Sounds like you're unfairly blaming the charging system. In your replies, please list exactly what's happening. "But it didn't work" and "with no result" don't tell me anything.
First, to test the charging system, use an inexpensive digital voltmeter to measure the battery voltage while the engine is running. It must be between 13.75 and 14.75 volts. That's just the first part of the test but it's enough to verify the battery won't run dead while you're driving. You need a professional load tester for the rest of the tests, but that isn't pertinent to this story. A good, fully-charged battery, with the engine off, will measure 12.6 volts. If it stays at that voltage when the engine is running, we'll have to diagnose the charging system. You have a GM generator that was redesigned for the '87 model year and is a disaster. We'll discuss that further if necessary.
Next, your vehicle is right in the middle of when Chrysler was buying AMC. AMC used parts from other manufacturers and put cars together with a mix of all kinds of stuff. Chrysler fuel pumps very rarely quit once they've started running, so you'll seldom solve a stalling problem by replacing it. When they fail, they fail to start up leaving you stranded in your driveway. Banging on the gas tank usually gets them going again. You could also have a GM fuel pump. They have a reputation for starting up but quitting while you're driving, leaving you stranded on the side of the road. If you have a GM pump, it could cause stalling. When that stalling occurs, turn the ignition switch off, don't turn it back on, then pop under the hood and check for fuel pressure. There's usually a test port on the fuel rail on the engine.
A better method is to borrow a fuel pressure gauge from an auto parts store that rents or borrows tools, and drive around with it clipped under a wiper arm so you can watch it. If the pressure suddenly drops, then the engine stalls, suspect the pump. I looked up a picture of your pump and it doesn't look anything like the Chrysler pumps I'm familiar with.
For the next part, you did yourself a disservice by removing the battery. That will have erased any stored diagnostic fault codes. At this point you'll have to drive the vehicle again and hope the codes set when the stalling occurs. I said "hope" because the most common causes of stalling often don't set codes, at least not the first time. It looks like you have a diagnostic system similar to Chrysler's. They make it easier than any other manufacturer to read the fault codes yourself. Go to this page for the instructions:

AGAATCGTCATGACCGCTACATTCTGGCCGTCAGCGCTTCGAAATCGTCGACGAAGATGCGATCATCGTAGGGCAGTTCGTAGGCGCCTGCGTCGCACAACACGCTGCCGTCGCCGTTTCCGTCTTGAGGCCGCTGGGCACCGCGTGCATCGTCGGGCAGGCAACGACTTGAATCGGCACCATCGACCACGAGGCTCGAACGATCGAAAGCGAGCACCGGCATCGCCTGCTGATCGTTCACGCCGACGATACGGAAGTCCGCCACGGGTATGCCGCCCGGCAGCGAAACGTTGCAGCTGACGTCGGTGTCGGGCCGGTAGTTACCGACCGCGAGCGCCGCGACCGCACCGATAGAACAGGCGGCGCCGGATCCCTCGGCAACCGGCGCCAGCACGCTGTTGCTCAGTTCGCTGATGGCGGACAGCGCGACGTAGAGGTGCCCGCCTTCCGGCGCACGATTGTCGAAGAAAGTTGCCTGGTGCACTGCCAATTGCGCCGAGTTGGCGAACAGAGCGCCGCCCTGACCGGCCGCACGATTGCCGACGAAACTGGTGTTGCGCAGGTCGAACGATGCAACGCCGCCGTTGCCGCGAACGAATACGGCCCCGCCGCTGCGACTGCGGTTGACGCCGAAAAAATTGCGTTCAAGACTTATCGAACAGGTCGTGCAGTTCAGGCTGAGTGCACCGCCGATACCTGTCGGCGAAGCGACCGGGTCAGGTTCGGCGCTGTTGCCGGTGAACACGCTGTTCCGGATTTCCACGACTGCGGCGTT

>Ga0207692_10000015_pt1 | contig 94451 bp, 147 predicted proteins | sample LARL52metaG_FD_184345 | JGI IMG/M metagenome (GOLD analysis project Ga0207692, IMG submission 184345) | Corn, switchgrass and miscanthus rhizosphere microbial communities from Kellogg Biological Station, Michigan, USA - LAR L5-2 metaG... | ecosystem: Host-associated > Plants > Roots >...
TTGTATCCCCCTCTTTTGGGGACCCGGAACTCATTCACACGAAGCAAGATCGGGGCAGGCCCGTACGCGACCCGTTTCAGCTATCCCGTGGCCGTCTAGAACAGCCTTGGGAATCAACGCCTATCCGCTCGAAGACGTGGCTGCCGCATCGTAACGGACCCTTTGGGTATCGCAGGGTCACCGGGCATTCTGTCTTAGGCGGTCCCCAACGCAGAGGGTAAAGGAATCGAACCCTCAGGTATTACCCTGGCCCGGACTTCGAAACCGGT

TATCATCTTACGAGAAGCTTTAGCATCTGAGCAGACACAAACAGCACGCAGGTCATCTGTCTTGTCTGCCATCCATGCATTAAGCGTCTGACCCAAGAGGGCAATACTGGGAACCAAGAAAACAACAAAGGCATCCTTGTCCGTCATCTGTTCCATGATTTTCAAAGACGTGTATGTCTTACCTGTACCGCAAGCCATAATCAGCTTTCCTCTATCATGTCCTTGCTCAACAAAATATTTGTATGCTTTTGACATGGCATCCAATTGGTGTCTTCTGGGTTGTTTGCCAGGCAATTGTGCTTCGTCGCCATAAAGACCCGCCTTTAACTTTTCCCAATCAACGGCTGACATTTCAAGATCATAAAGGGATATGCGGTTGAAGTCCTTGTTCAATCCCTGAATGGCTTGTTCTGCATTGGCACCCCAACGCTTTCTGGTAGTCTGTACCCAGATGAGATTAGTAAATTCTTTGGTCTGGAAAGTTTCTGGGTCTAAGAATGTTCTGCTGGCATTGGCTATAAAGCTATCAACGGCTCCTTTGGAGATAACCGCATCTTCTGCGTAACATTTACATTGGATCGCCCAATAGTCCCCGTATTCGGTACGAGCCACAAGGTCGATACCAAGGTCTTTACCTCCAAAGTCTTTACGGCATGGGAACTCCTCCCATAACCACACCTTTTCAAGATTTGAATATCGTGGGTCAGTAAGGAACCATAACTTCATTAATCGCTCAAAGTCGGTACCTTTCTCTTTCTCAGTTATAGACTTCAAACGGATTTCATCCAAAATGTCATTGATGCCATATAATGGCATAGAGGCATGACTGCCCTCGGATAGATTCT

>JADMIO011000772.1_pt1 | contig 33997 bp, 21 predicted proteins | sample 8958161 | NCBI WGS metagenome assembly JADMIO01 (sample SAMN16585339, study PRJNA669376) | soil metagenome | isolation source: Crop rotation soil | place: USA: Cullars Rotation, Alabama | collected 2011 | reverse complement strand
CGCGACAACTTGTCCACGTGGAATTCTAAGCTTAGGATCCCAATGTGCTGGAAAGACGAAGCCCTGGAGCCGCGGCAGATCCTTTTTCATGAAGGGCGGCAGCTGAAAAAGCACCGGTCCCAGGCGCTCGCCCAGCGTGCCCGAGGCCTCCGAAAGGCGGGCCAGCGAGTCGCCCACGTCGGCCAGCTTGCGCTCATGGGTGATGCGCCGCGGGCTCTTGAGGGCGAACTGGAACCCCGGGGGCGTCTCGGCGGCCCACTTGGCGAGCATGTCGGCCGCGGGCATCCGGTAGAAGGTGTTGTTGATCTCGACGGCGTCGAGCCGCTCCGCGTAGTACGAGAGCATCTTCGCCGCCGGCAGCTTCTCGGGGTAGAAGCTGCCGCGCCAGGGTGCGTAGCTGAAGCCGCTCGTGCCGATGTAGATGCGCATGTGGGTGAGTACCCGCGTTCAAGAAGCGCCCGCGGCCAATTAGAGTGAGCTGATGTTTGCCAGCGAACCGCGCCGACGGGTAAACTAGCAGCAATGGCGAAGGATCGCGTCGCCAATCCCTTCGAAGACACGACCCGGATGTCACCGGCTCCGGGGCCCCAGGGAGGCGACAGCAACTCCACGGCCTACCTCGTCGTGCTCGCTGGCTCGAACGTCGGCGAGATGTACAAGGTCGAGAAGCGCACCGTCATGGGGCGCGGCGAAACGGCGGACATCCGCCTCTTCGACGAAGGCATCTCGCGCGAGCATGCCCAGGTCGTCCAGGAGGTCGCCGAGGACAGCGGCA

The only thing that looks different from Chrysler is having to wait five minutes to reread the codes. On Chryslers, if you think you miscounted the flashes, just turn the ignition switch off and back on once and it will start all over.
The most common causes of stalling while you're driving are the crankshaft position sensor and the camshaft position sensor. They often fail by becoming heat-sensitive, and will work again when they cool down in about an hour. The clue is there will be no spark. You didn't mention anything about checking for that.
You ARE going to have another problem with hard starting and stalling due to the idle speed being too low but we'll take care of that later. The fix is real easy, but in the meantime, you may need to hold the accelerator pedal down 1/4" to get the engine started and keep it running. (1/4" is plenty. More is not better). Disconnecting the battery caused this. While you are going to have this issue, it's not the cause of your stalling problem based on your comment, "but on the drive back, while I was giving it gas, the jeep died on me again". Giving it gas is the clue. This new problem I'm talking about is due to idle speed being too low. The engine will run fine when you're pressing the accelerator pedal.
Monday, October 13th, 2014 AT 8:02 PM